Green Cloud Computing

Green Cloud Computing

Indira K., Thangavel M.
Copyright: © 2018 |Pages: 23
DOI: 10.4018/978-1-5225-3038-1.ch005
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Cloud computing is a highly scalable and cost-effective infrastructure for running HPC, enterprise and Web applications. However, the growing demand of Cloud infrastructure has drastically increased the energy consumption of data centers, which has become a critical issue. High energy consumption not only translates to high operational cost, which reduces the profit margin of Cloud providers, but also leads to high carbon emissions which is not environmentally friendly. Hence, energy-efficient solutions are required to minimize the impact of Cloud computing on the environment. Thus, in this chapter, we discuss various elements of Green Clouds which contribute to the total energy consumption. The chapter also explains the role of Green Cloud Performance metrics and Green Cloud Architecture.
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With the growth of high speed networks over the last decades, there is an alarming rise in its usage comprised of thousands of concurrent e-commerce transactions and millions of Web queries a day. This ever-increasing demand is handled through large-scale datacenters, which consolidate hundreds and thousands of servers with other infrastructure such as cooling, storage and network systems. Many internet companies such as Google, Amazon, eBay, and Yahoo are operating such huge datacenters around the world. The commercialization of these developments is defined currently as Cloud computing, where computing is delivered as utility on a pay-as-you-go basis. Traditionally, business organizations used to invest huge amount of capital and time in acquisition and maintenance of computational resources. The emergence of Cloud computing is rapidly changing this ownership-based approach to subscription-oriented approach by providing access to scalable infrastructure and services on-demand. Users can store, access, and share any amount of information in Cloud. That is, small or medium enterprises/organizations do not have to worry about purchasing, configuring, administering, and maintaining their own computing infrastructure. They can focus on sharpening their core competencies by exploiting a number of Cloud computing benefits such as on-demand computing resources, faster and cheaper software development capabilities at low cost. Moreover, Cloud computing also offers enormous amount of compute power to organizations which require processing of tremendous amount of data generated almost every day. For instance, financial companies have to maintain each day dynamic information about their hundreds of clients, and genomics research has to manage huge volumes of gene sequencing data. Therefore, many companies not only view Clouds as a useful on-demand service, but also a potential market opportunity. According to IDC (International Data Corporation) report [1], the global IT Cloud services spending is estimated to increase from $16 billion in 2008 to $42 billion in 2012, representing a compound annual growth rate (CAGR) of 27%. Attracted by this growth prospects, Web-based companies (Amazon, eBay,, hardware vendors (HP, IBM, Cisco), telecom providers (AT&T, Verizon), software firms (EMC/VMware, Oracle/Sun, Microsoft) and others are all investing huge amount of capital in establishing Cloud datacenters. According to Google’s earnings reports, the company has spent $1.9 billion US on datacenters in 2006, and $2.4 billion US in 2007.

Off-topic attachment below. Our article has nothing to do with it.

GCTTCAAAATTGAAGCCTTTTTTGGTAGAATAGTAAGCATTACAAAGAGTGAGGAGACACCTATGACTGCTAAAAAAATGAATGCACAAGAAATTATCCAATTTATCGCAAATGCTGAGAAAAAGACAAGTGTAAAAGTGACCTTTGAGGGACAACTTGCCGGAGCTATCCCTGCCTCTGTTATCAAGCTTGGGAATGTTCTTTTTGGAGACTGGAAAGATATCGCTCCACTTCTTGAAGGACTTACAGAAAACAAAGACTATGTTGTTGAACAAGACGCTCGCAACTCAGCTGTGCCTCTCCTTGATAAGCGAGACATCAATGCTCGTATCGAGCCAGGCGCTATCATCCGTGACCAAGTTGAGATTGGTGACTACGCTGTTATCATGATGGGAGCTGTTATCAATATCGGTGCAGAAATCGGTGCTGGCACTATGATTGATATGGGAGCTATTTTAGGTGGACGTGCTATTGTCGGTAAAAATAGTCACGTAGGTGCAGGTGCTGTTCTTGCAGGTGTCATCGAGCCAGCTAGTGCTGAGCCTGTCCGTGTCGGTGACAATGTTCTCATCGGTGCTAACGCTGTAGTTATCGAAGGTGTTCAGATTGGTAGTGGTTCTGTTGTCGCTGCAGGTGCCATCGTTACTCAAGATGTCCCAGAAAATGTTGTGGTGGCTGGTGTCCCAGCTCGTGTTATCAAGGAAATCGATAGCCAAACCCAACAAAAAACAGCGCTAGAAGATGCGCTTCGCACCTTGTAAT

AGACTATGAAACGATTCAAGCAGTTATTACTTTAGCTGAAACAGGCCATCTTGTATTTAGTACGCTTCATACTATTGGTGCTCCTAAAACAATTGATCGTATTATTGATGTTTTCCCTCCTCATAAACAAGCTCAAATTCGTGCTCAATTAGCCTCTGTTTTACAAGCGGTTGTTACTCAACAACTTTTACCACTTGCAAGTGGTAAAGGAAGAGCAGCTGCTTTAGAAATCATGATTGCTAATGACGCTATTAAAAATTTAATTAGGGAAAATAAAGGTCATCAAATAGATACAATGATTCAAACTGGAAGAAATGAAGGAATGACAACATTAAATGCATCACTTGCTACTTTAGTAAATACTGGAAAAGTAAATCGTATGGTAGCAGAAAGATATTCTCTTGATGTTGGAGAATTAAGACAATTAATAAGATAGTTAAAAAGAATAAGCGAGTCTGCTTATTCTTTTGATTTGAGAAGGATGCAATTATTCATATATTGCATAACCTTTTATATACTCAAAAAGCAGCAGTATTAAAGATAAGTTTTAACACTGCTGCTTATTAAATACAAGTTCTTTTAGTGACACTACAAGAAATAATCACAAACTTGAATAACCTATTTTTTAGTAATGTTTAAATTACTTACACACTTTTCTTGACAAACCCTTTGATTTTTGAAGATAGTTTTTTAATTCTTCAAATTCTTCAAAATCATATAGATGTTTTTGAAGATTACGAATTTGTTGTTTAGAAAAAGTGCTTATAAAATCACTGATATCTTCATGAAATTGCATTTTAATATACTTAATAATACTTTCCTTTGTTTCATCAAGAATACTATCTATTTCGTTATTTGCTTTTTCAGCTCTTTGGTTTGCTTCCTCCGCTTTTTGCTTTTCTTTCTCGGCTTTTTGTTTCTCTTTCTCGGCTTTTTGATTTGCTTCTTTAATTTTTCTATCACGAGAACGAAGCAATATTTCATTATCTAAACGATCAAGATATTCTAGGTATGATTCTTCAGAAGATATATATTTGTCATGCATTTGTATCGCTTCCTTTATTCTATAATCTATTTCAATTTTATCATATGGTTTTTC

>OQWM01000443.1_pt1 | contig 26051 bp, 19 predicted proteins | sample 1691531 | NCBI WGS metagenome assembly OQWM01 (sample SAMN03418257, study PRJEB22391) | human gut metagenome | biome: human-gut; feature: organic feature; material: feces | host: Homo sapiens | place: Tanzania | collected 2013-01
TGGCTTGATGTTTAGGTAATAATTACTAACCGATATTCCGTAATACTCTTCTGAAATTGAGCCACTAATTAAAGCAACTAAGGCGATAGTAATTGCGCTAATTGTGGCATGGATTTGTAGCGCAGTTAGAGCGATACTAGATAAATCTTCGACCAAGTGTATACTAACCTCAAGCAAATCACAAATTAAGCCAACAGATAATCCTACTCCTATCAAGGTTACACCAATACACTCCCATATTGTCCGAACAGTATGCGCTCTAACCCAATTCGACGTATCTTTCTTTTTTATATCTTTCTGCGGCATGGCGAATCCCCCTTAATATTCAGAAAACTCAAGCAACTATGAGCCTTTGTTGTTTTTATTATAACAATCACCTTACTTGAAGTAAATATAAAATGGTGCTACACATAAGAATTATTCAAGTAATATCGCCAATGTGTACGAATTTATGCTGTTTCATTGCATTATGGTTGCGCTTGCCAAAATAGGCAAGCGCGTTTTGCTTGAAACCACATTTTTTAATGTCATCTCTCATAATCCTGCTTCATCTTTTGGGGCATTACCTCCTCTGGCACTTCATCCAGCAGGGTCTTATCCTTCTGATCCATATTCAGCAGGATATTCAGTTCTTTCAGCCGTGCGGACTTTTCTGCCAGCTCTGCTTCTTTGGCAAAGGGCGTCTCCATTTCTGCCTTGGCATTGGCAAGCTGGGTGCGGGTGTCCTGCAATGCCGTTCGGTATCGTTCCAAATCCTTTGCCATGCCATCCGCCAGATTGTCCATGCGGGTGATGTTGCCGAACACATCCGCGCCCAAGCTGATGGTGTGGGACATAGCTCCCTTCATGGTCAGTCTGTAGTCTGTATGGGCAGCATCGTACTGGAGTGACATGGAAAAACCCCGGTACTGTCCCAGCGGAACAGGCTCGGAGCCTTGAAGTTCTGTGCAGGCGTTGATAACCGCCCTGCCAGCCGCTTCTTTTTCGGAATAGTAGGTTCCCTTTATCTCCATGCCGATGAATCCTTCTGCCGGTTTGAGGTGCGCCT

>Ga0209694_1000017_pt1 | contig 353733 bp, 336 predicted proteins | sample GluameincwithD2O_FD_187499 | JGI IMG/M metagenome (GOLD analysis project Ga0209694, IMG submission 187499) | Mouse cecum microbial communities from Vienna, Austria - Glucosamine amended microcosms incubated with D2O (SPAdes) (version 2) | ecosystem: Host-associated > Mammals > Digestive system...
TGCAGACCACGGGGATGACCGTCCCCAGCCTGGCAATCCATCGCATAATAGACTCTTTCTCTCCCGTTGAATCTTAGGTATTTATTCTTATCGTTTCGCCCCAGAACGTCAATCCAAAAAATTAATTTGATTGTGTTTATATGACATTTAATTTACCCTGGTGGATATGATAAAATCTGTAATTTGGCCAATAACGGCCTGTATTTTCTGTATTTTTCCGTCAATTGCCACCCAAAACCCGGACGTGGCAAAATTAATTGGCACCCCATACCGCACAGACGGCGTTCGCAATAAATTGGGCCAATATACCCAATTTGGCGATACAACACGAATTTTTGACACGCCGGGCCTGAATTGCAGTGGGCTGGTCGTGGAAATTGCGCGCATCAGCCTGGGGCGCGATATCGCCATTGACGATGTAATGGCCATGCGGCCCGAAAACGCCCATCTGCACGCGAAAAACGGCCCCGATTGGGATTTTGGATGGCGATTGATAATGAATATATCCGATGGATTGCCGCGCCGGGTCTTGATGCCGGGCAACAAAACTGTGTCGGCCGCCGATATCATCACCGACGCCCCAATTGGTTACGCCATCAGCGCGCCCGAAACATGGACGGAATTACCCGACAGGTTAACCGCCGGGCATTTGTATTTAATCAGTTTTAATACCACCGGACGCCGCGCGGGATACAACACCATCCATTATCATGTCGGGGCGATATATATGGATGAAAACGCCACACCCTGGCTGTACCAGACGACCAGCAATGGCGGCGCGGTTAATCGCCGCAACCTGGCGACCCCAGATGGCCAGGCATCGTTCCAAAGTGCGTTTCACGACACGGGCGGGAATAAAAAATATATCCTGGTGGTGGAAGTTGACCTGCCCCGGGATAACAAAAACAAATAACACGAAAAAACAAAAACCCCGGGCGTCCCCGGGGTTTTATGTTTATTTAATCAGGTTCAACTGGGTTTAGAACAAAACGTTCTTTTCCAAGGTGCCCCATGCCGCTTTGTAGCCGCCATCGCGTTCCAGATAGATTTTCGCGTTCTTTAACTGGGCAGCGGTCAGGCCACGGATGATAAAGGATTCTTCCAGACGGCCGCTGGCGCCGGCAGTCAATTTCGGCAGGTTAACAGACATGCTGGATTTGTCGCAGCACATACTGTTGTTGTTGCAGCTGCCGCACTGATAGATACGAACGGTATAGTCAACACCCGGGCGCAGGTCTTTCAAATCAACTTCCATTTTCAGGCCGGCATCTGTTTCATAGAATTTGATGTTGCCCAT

Figure 1.

Cloud and environmental sustainability


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